Spare a thought, if you will, for the failed messiahs, the prophets who came to nothing. We tend to remember only the relatively successful ones (Jesus of Nazareth, Muhammad, L. Ron Hubbard) or the more recent doomed claimants (David Koresh, Jim Jones, Marshall Applewhite) with their varying megalomaniacal tendencies. To test whether the latter truly failed we’d need to come back in several millennia and check if their ramblings had managed to take hold in a sufficient number of the populace. History moves in mysterious ways. What, then, of the others? Cyrus Teed with his teachings that the earth and sky exist inside a hollow planet under a mechanical sun. Arnold Potter who, believing he would ascend into heaven, leapt from a cliff to his death. The sleepwalking divine Jacobina Mentz Maurer. Mad John Thom the bullet-proof Cornishman. Tanchelm of Antwerp. Moses of Crete. Simon the Magus. Or the ones who might, in some obscure backwater, be subject to revelations right now?
In Shall We Gather at the River, Peter Murphy explores similar terrain to that of his largely-acclaimed debut John the Revelator. It’s partially a tale of skewed adolescence (is there any other kind?) set in townland Ireland; a godforsaken and thus god-obsessed place. It’s possible to label Murphy’s style of writing as an Irish version of Southern Gothic with trace elements of noir and magic realism but to do so is crudely reductive. His town of Murn deserves to appear, on its own terms, on the maps of fictional places. For all the character sketches that make up the book, Shall We Gather at the River is on another level the study of a place where the transcendent and the macabre inhabit the apparently mundane, to those who are attuned to the right frequencies.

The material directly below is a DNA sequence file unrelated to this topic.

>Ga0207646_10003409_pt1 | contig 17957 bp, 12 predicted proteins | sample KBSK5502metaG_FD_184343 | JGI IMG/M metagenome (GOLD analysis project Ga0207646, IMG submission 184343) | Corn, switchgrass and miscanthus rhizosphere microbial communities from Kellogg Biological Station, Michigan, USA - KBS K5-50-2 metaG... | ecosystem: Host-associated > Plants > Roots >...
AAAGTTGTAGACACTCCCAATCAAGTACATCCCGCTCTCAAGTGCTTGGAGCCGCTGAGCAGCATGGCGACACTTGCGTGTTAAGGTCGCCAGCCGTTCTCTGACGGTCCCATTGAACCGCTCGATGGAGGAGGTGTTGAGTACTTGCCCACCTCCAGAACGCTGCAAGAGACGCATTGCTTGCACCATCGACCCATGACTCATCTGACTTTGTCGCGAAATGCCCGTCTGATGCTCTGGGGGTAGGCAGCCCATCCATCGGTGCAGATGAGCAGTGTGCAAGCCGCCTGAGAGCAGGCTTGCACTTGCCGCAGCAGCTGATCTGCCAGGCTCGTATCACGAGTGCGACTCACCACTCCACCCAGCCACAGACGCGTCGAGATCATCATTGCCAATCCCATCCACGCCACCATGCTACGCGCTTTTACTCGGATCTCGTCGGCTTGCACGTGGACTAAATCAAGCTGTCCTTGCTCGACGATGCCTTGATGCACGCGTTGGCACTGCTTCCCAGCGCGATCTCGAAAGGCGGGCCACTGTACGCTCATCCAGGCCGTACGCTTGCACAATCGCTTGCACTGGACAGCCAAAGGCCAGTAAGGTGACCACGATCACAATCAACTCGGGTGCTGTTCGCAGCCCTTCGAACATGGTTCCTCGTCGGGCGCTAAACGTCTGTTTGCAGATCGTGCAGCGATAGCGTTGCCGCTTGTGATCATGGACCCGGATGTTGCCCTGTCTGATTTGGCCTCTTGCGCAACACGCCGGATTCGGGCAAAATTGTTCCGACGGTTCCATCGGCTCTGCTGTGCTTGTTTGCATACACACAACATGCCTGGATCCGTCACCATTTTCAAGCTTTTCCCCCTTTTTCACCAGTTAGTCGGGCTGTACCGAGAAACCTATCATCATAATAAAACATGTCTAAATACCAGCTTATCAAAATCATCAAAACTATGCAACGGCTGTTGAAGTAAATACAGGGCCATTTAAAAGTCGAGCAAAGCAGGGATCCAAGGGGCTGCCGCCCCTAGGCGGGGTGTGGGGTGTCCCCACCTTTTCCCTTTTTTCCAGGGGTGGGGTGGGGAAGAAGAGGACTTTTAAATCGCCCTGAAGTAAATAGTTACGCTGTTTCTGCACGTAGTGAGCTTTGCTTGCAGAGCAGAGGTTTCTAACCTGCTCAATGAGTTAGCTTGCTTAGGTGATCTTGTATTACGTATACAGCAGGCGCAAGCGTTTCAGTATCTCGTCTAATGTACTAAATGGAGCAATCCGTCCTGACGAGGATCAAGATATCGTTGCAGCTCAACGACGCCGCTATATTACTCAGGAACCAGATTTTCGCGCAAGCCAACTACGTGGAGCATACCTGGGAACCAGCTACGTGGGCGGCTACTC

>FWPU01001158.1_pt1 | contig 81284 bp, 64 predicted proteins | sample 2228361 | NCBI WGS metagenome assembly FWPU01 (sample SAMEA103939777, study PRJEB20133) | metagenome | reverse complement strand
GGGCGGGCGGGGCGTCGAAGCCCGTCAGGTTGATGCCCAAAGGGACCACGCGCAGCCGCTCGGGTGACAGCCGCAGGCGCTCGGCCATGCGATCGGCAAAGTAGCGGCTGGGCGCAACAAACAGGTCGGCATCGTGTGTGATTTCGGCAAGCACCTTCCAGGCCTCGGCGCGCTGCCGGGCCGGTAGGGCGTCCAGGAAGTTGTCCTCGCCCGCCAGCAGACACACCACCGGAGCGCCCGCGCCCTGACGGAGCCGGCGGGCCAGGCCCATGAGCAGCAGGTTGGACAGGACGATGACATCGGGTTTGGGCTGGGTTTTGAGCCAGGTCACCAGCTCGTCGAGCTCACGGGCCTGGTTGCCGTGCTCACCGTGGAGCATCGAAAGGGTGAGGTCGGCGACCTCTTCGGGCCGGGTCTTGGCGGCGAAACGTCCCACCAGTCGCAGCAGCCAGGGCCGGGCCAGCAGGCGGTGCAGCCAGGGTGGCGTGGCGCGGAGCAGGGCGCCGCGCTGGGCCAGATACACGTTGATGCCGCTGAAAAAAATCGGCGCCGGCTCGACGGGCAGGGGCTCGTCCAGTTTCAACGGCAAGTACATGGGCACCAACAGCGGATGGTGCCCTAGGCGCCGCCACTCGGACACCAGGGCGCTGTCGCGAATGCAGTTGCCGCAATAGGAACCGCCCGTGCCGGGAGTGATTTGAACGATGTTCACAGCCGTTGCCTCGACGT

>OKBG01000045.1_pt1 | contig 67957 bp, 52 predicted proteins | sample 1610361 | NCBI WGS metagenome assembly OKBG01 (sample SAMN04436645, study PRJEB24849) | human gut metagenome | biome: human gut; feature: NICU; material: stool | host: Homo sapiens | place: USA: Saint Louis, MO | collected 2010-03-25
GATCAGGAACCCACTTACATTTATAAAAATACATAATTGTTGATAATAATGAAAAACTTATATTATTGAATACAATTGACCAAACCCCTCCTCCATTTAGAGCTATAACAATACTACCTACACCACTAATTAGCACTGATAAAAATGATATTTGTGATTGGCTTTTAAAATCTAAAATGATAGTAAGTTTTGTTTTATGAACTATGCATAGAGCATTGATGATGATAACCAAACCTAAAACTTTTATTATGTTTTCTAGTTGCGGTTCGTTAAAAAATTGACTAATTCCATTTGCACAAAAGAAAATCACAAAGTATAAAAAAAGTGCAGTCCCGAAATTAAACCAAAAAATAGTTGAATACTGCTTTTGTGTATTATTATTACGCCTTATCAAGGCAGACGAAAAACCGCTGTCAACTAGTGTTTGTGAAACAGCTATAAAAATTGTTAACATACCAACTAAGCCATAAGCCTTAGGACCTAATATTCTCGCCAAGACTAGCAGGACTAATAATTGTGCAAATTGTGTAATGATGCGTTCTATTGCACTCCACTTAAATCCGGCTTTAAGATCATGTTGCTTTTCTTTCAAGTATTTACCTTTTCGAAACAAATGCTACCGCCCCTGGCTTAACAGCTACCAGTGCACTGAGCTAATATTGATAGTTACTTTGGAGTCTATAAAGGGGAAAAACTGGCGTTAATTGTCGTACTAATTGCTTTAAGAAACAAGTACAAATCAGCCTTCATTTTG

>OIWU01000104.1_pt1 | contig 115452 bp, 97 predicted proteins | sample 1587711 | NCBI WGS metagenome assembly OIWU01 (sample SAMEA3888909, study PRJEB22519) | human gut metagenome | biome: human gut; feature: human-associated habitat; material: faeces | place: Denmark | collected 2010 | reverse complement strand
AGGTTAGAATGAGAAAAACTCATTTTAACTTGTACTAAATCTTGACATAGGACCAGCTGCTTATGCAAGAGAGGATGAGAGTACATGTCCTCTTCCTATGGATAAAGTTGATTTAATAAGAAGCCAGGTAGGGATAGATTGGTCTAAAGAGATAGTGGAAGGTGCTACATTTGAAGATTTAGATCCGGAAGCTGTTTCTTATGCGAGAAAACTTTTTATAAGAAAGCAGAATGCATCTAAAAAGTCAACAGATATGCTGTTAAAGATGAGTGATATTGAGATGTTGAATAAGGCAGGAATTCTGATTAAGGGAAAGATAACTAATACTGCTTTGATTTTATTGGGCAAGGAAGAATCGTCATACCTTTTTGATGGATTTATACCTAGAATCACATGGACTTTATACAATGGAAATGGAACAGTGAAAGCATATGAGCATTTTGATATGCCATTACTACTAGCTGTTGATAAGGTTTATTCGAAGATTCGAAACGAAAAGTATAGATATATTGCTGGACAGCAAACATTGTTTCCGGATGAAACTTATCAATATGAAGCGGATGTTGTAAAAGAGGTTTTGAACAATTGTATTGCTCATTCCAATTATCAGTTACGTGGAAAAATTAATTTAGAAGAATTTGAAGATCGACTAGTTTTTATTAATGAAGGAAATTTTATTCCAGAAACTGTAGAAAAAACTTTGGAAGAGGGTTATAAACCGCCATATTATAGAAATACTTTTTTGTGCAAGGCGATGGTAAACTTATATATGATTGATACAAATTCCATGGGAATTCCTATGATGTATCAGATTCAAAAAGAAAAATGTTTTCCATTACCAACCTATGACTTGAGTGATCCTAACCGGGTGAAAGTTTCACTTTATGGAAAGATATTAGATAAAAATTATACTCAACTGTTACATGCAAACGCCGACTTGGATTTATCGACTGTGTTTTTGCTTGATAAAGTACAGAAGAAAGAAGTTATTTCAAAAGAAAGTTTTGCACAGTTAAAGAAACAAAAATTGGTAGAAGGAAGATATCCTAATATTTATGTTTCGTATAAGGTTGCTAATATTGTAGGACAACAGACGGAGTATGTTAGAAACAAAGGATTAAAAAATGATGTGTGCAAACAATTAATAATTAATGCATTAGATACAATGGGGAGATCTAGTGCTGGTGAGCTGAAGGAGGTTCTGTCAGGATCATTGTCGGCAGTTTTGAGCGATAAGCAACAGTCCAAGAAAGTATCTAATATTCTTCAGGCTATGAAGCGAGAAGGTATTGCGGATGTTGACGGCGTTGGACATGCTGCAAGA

Central to the story is the Rua River, from which all the tales emanate and conclude. The title of Shall We Gather at the River comes from an old gospel spiritual from the nineteenth century, which in turn was inspired by a passage in the Book of Revelations alluding to a river of life flowing from heaven. Yet the Rua River is a cruel inversion of this hopeful idea. Murphy gives us succinct but memorable glimpses of the lives it will claim when it rises to flood. This river is nothing less than the collective unconscious with all its mysteries and danger, ‘It knows where the bodies are buried, but will keep their secret, all their secrets, the whole town’s secrets, the river air malarial with secrecy […] And in their dreams the townsfolk do not speak. Because they do not wish to rouse the river.’ This is the realm of Freud as much as Saint John the Divine.
The other main figure is Enoch O’Reilly, a well-defined but troubling protagonist. On a surface level, he’s a difficult character to empathise with, which you sense is precisely the point. His is a mind pushed to extremities by the age and place in which he lives; the restless, ambitious mind grows deformed in such conditions. He lives during the Cold War; the great age of ennui and anxiety, when the West is affluent enough to induce mass terminal boredom but has developed the technology to deliver for the first time the imminent destruction of all humanity. Worse, he lives on a rock at the edge of the Atlantic. O’Reilly is a man for whom time is perilously finite and he is haunted by the frustration of being held back from life, ‘somewhere a clock is ticking, ticking, ticking away his days.’ ‘Wary in his bones and in his balls,’ he is nonetheless determined to ‘leave this world like a fucking warrior monk.’ For O’Reilly, the modern mythologies of radio and rock & roll are intertwined with ancient ones of place and faith. ‘Elvis, Jerry Lee Lewis, Johnny Cash and Carl Perkins gathered around a piano in Sun Studios… the four horsemen of the rockabilly apocalypse.’ The fire and brimstone preacher and the rock n’ roll frontman are the only evangelising presences worth knowing. And both the pulpit and the radio lead back to the river.